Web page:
So, raise your hand if you thought Media Molecule was actually showing off a game during Sony’s “Future of PlayStation” press event in New York? For those of you who just now realized they didn’t, don’t worry – pretty much everybody was a little perplexed too.
It’s no surprise that Sony put arguably its most creative studio to work trying to sell the PlayStation Move – or rather the idea and promise of it – unless you are surprised they showed any significant amount of support at all. The five minute long video, though certainly charming, proved to be one of the few lulls in the otherwise fascinating event. Was this a necessary ploy by Sony to encapsulate a sort of ‘cover the bases’ mentality for the upcoming PS4, or does the company truly believe the Move has yet untapped potential?
Sony has proven to be a stubborn company in many regards. Take 3D movies for example: the amount of people who openly criticize and bemoan 3D in its greedily overpriced nature and myriad of viewing hindrances doesn’t change the fact that by all accounts those movies are profitable; and let’s not forget that Sony is pushing its 3D TV’s very hard. Last year, Sony execs were quoted saying they were very happy with the sales of the motion control peripheral, stating it had an attach rate of one Move for every six PS3’s – though likely this was an exaggeration of the numbers. While there hasn’t been a vocal outcry against the Move, there definitely has been a lukewarm reception to the vast majority of its games. How many people would care if the Move ceased to even exist?
However, that apathy towards the Move might change as more potential PS4 buyers realize that the motion controller will be supported by Sony’s next gen console while the DualShock 3 won’t. This decision makes perfect sense; Sony likely doesn’t believe it can sell the Move all over again while moving the default console controllers is a different story.
Another reason to believe Sony’s support of the Move is monetarily inspired is its competition. The Wii reached a segment of gamers yet untouched in the industry in 2006 – the casual player. Moms, dads and grandparents all purchased Wii’s, and an apparent gaming revolution ensued. Microsoft answered the boom in Wii’s motion control popularity by creating Kinect for the Xbox. Meanwhile, Sony developed the Move. Even though mobile gaming and browser based social games have engulfed the industry, it seems all three major players still think the casual market is important enough to build casual into their systems. The Wii U has the GamePad and is generally marketed for younger gamers; Sony has a Sixaxis and Move-like functionality built into the DualShock 4 (though to what extent we don’t know yet); Microsoft reportedly has Kinect integrated into the next Xbox and will require it to function for the console to operate.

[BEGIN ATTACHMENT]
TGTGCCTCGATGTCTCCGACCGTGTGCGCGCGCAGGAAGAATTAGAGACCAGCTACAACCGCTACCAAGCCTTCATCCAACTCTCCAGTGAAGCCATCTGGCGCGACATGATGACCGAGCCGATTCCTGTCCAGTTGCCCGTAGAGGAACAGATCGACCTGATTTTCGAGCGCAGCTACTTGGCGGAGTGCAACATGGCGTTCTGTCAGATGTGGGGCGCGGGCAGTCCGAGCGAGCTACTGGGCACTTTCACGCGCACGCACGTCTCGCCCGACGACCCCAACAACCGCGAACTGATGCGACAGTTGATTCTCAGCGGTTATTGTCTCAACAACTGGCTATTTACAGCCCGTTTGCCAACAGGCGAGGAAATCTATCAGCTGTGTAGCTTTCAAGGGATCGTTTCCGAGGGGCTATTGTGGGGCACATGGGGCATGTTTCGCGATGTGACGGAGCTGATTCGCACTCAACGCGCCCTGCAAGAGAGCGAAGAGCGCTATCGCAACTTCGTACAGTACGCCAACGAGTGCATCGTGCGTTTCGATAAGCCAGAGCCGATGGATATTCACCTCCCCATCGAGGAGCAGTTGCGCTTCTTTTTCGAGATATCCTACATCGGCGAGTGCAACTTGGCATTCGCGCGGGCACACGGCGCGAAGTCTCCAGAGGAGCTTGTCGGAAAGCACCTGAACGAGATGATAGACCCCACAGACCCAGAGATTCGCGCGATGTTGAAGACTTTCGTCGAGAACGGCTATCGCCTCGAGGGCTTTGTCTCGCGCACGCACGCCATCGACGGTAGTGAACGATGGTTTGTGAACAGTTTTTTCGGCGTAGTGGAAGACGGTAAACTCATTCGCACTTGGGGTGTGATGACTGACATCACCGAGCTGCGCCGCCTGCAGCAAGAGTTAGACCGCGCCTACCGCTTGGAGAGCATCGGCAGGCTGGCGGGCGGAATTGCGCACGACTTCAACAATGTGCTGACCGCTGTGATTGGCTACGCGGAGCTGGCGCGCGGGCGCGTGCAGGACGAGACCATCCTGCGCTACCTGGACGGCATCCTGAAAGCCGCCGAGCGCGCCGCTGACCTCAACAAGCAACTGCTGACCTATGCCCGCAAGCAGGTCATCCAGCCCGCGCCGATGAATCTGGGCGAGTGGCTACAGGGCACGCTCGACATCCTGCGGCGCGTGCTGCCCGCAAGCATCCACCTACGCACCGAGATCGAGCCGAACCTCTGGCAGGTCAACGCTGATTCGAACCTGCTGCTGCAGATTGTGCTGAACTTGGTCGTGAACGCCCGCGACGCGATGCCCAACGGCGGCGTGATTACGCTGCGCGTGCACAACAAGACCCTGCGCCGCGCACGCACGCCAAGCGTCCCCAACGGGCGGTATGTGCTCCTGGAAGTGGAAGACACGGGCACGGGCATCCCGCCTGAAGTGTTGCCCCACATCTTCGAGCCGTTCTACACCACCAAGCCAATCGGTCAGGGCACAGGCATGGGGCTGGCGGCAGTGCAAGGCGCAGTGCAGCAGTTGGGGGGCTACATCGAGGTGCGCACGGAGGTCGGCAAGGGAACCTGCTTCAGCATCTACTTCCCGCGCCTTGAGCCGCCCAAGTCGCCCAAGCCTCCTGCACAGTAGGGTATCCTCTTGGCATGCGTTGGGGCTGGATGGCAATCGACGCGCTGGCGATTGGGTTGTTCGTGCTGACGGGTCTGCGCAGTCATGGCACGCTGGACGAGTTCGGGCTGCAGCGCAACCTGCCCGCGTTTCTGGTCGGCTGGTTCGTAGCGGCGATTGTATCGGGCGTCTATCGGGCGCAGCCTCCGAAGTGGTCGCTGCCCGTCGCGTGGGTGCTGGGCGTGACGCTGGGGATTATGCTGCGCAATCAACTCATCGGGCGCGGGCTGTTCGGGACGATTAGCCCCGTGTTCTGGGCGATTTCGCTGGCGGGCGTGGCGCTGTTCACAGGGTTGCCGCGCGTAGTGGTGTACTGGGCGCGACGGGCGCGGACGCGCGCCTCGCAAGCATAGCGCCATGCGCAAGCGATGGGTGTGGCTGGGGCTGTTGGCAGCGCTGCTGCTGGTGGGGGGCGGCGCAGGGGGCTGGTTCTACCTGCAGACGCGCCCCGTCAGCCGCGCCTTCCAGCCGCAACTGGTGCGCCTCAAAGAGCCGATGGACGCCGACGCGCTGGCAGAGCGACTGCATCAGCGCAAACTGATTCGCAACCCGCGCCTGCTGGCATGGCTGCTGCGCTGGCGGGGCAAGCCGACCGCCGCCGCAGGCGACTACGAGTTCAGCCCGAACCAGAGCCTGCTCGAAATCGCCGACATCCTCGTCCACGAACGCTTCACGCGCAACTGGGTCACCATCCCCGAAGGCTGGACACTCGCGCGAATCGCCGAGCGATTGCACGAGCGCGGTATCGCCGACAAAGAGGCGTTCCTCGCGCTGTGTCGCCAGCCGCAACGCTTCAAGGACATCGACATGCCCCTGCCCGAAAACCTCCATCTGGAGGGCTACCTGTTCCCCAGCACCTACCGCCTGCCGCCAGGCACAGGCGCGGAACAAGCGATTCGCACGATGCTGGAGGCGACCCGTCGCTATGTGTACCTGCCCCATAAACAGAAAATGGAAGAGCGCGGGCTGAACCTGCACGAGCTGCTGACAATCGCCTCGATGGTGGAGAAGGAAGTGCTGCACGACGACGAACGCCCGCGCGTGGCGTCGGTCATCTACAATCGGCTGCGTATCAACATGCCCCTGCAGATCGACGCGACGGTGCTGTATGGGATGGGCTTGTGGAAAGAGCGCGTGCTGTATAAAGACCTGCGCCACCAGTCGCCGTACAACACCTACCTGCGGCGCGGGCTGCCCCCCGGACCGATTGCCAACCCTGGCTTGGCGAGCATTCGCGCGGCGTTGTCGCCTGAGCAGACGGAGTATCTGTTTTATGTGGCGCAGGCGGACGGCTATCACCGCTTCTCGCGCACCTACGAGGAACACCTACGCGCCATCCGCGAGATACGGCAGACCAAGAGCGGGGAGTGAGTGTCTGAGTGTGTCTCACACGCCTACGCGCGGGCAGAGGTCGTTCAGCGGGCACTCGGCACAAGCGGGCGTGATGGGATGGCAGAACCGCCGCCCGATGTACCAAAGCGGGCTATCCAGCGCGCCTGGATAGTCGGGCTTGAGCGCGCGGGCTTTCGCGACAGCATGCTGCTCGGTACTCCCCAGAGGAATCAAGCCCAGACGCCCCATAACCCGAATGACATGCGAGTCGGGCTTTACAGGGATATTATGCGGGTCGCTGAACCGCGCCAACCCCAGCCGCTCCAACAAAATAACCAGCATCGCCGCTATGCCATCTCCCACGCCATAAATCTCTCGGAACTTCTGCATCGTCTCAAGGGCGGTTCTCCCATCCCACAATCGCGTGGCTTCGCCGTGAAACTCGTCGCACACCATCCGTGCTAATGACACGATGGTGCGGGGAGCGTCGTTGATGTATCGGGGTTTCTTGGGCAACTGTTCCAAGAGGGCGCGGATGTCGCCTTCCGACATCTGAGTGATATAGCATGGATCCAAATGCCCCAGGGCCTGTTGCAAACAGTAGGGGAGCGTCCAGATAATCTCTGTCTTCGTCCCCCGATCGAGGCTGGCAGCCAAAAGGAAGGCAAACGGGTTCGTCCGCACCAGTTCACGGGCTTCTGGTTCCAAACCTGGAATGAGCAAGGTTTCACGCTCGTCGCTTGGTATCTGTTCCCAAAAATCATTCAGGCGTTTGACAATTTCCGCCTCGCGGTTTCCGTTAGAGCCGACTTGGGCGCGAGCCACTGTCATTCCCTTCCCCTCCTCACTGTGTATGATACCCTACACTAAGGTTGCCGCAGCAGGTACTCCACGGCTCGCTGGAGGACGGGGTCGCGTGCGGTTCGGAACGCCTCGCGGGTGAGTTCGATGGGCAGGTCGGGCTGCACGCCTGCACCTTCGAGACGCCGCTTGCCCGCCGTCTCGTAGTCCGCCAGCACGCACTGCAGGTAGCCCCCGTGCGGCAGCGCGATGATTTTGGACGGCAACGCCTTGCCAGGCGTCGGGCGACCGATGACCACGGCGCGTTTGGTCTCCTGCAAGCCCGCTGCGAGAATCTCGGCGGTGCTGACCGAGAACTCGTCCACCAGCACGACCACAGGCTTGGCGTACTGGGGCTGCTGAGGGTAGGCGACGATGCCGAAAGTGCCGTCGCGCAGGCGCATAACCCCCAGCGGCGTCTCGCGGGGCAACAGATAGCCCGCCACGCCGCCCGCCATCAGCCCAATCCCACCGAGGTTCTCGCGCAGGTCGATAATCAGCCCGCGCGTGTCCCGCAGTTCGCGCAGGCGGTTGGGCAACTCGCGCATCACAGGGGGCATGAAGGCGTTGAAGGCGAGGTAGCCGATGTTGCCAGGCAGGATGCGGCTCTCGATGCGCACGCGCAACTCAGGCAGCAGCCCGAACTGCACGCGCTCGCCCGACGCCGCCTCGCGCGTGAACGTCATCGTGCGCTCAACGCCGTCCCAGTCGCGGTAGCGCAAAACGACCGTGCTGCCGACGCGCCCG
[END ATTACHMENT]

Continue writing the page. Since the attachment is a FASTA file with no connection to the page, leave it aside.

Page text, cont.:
“The R&D Department hard at work…or play.”
One thought sticks in my mind though: in a two hour presentation largely spent trumpeting the PS4 and some of the software coming to it, why would Sony spend any time on the Move of all things? I doubt they felt the video would drum up anticipation for the Move just by being in the presentation, though I am glad it was more concise than the frustratingly boring Wonderbook E3 showing. It was an odd intermission of sorts. It’s like Sony said, “Hey, remember this thing? Look how cool it can be.”
I think that’s what is most interesting, but also harrowing. The Move has been out almost three years now, and suddenly we’re supposed to be sold on it because professional animators sculpted some cute figures and made them rock back and forth to rock-n-roll? However, a few surprisingly interesting notes from that video may imply the answer would be yes.
For one, although Media Molecule obviously has tremendously talented animators and designers, the fact that they made hundreds of sculpted models seems a waste if only for a short tech demo. I’m not trying to insinuate that it directly ties into a game they might be working on; but I will say it wouldn’t surprise me if the assets were used or at least the basic premise of the demo was a glimpse into what they are crafting. Even more intriguing, to me at least, is how accurate the Move really can be. Though it was stated in the presentation by Media Molecule co-founder Alex Evans that the Move is amazingly accurate, the subtle accentuation of that point by showing sculptures being made in real-time (well, fast forwarded real-time) really made quite an impression on me. The last idea presented by Media Molecule is a shared world where every sculpture made could be used to create your vision – or dream as they put it – and even bring motion to it, which is appropriate all things considered. It was made with a motion controller after all.
“I’m pretty sure they do make their dreams. It’s called LittleBigPlanet.”
These themes are all at the foundation of what LittleBigPlanet is: creativity and community. I’ll not suggest that Media Molecule subversively showcased the beginning of the next title they are working on, but I wouldn’t be surprised if their next game had the same principals as the tech demo.
Regardless, despite the peculiar timing of the tech demo, the more I think about it the more the exciting potential of the Move creeps up on me. I’ve never been one to give up the traditional familiarities of a simple controller; but while my heart will always remain transfixed on the pure genius of the DualShock 4, my head, where all the creative stuff flows from, is enraptured by the possibilities of the PlayStation Move. Whether it’s specifically for the next game from Media Molecule, or to satisfy my own inner child, I might find myself saying something I never thought I would have: I’m genuinely excited to see what’s next for the PlayStation Move.
Now, raise your hand if you’re excited like I am.